“I’m disappointed with you, old man. You know nothing about the rest of the world. My lands house three million people. At least three times what Morante has. Els’s dominion is in Delamock as well, the empire’s breadbasket. He and Reidy don’t have to oppress their subjects. Their tax income is over ten thousand gold Fordes a year.”
“They dominions each have around 13 thousand serfs and their personal retinues are no less than a hundred men each. Els has three knights under him, pledged to him personally, and Reidy is training two squires. They levy just a one-half tax on their lands’ produce and only have to give one-fifth of their taxes to me. Then they also earn a good salary for being in the military and have a lot of other benefits. Altogether they earn at least 20 thousand a year.
“When they retire, they’ll go home and focus on their dominions. They won’t have to worry about anything. Hell, even if their dominions earned them nothing they’ll have enough money to live lavishy for the rest of their lives. Their children will get the best education on the continent, the same as my children. Hell, they’ll at some point probably be in the same class as some of mine. They’ll attend both Nico and later Dawn Academy. If they have the skills they’ll go on to serve in the military or administration of the house just like their fathers. So even those that don’t inherit their father’s title and land will have a rich live. I might even take one or two as my disciples, or my disciples might take them themselves if they’re good enough.”
“Hold on. Just one-half tax?!” Jindoz interjected. That must be the lowest tax on the continent. It was normally six- or seven-tenths, and that was if the lord was feeling generous. The average was eight-tenths, leaving just barely enough for the people to survive, sometimes not. The Free Union’s tax was six-tenths. The old Union’s tax had been eight-tenths.
“Yes, I only take one-half of the produce, and only allow my vassals to take up to six-tenths from their land. My other taxes are at most one-tenth on things like trade and factory production. And I also run a lot of programmes that reduce taxes as subsidies. Only luxury goods are taxed at more than one-tenth.”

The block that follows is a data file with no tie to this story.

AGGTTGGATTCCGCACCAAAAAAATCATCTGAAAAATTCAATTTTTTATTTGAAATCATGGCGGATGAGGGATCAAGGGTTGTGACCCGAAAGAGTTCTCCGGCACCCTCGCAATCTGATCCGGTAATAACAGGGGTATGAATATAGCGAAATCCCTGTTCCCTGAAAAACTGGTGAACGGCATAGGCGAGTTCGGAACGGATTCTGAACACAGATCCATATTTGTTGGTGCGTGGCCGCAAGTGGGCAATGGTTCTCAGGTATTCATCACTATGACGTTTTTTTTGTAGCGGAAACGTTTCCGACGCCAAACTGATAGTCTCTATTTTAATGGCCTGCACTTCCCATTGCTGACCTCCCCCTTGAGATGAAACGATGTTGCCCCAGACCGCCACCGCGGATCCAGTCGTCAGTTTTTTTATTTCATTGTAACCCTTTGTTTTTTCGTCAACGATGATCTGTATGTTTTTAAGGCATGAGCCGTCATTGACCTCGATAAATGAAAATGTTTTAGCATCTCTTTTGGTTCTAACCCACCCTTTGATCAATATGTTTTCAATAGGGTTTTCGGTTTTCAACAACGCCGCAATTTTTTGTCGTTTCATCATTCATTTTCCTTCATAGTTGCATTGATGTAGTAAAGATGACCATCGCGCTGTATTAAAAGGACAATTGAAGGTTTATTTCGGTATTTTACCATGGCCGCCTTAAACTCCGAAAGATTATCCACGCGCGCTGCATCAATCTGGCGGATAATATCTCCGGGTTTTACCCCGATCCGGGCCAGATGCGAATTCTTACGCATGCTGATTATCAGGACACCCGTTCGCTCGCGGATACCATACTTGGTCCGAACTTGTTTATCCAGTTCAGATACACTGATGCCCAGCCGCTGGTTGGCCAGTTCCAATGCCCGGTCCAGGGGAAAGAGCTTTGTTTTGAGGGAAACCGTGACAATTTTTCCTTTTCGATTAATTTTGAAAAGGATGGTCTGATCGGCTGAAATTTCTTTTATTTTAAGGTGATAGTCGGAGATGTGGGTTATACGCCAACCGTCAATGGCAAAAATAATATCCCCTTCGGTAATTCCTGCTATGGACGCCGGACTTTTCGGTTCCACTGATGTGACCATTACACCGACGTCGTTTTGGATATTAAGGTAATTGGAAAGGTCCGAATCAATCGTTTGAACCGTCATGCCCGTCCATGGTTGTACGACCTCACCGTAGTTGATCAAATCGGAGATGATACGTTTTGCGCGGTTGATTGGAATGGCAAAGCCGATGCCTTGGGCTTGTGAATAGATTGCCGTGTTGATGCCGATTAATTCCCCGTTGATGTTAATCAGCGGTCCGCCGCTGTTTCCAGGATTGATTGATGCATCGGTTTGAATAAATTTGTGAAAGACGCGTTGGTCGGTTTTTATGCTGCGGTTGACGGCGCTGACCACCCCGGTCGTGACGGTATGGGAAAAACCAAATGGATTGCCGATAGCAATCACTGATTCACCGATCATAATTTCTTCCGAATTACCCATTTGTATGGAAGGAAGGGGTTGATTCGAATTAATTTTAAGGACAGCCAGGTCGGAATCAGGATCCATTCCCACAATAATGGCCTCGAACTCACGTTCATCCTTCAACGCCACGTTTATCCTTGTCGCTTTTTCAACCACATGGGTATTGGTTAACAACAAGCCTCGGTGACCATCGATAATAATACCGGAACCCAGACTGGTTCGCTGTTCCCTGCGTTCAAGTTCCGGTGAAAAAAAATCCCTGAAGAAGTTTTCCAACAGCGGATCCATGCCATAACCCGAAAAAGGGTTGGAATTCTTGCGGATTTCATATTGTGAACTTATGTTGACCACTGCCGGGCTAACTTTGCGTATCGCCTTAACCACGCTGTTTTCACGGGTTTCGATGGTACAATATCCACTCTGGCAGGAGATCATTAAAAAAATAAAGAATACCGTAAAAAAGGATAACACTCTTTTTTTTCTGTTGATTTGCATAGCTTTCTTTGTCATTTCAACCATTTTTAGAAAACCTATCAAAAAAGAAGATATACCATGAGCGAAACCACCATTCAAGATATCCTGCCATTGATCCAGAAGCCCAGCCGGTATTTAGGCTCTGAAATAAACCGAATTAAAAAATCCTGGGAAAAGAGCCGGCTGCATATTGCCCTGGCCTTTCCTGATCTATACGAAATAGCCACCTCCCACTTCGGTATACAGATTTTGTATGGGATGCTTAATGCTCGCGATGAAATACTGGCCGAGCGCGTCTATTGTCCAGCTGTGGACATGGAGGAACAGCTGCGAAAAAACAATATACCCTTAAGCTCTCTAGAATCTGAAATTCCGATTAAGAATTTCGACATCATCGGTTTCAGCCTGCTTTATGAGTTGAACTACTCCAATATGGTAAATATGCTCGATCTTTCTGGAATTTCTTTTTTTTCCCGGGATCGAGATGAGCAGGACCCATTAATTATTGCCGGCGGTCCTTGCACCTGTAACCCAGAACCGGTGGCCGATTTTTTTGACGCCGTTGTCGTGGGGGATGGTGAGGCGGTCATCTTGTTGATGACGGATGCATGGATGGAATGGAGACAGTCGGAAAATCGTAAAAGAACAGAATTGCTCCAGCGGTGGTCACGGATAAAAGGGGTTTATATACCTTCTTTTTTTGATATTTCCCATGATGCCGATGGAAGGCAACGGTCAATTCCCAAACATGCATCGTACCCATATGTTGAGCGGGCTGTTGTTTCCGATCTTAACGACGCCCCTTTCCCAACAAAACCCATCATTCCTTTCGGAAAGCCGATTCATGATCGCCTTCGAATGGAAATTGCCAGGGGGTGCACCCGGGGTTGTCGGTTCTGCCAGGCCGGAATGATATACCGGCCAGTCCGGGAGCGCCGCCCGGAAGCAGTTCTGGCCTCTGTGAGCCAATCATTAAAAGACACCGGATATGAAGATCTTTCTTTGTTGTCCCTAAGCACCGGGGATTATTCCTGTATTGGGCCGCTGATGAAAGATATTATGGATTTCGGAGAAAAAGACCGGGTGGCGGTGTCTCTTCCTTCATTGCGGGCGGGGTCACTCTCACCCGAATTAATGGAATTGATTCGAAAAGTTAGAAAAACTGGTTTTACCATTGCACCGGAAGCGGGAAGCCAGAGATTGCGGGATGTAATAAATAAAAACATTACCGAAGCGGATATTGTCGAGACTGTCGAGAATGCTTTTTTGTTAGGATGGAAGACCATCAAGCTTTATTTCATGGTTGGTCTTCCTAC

Lorist had wanted to set the crop tax at just one-third, but Charade wouldn’t allow it. They could go beneath the average a little, but if they deviated from the norm too much, rocked the boat too much, they’d be ostracised.
“Why?” asked Jindoz curiously.
“Simple. The more loose money the people have, the more they can buy. They will be happy and live better and the moving money will let businesses do better. The better the businesses do the more money can be taxed, and the more they will pay their workers, which we can tax as well, which gives the workers more money to spend again, and it all starts over.”
“You’re just playing fancy with words! Even if you’re a benevolent lord, what of your descendants? It takes just one bad heir to undo everything because he will have absolute power! The people will suffer the most and won’t be able to do anything about it. Only by making sure that everyone is equal, and we give as little power to any one person as possible, can we protect ourselves from those kinds of people, can we live truly free,” mocked Charlando.
Lorist smacked his forehead. Charlando was a staunch believer in freedom and liberty, as were most of the people in the city. That was why Lorist didn’t want anyone from here to become his subjects and move to the north. They would only be trouble. Even worse, they were blind to the reality of the old Union. They were slaves in all but name to the big seven and their crony guilds as well.
There was no true freedom in the world. Lorist didn’t even believe it was a goal worth pursuing, a dream to have, a wish to desire, to begin with. The Grindia’s history was mostly talk of the of the dark ages after the end of the magical era. There were no more swordgods or swordsaints made by magi and the humans constantly struggled against magic beasts. People only barely began recovering after they rediscovered how to cultivate battleforce. The first people to do so obviously became kings and their vassals.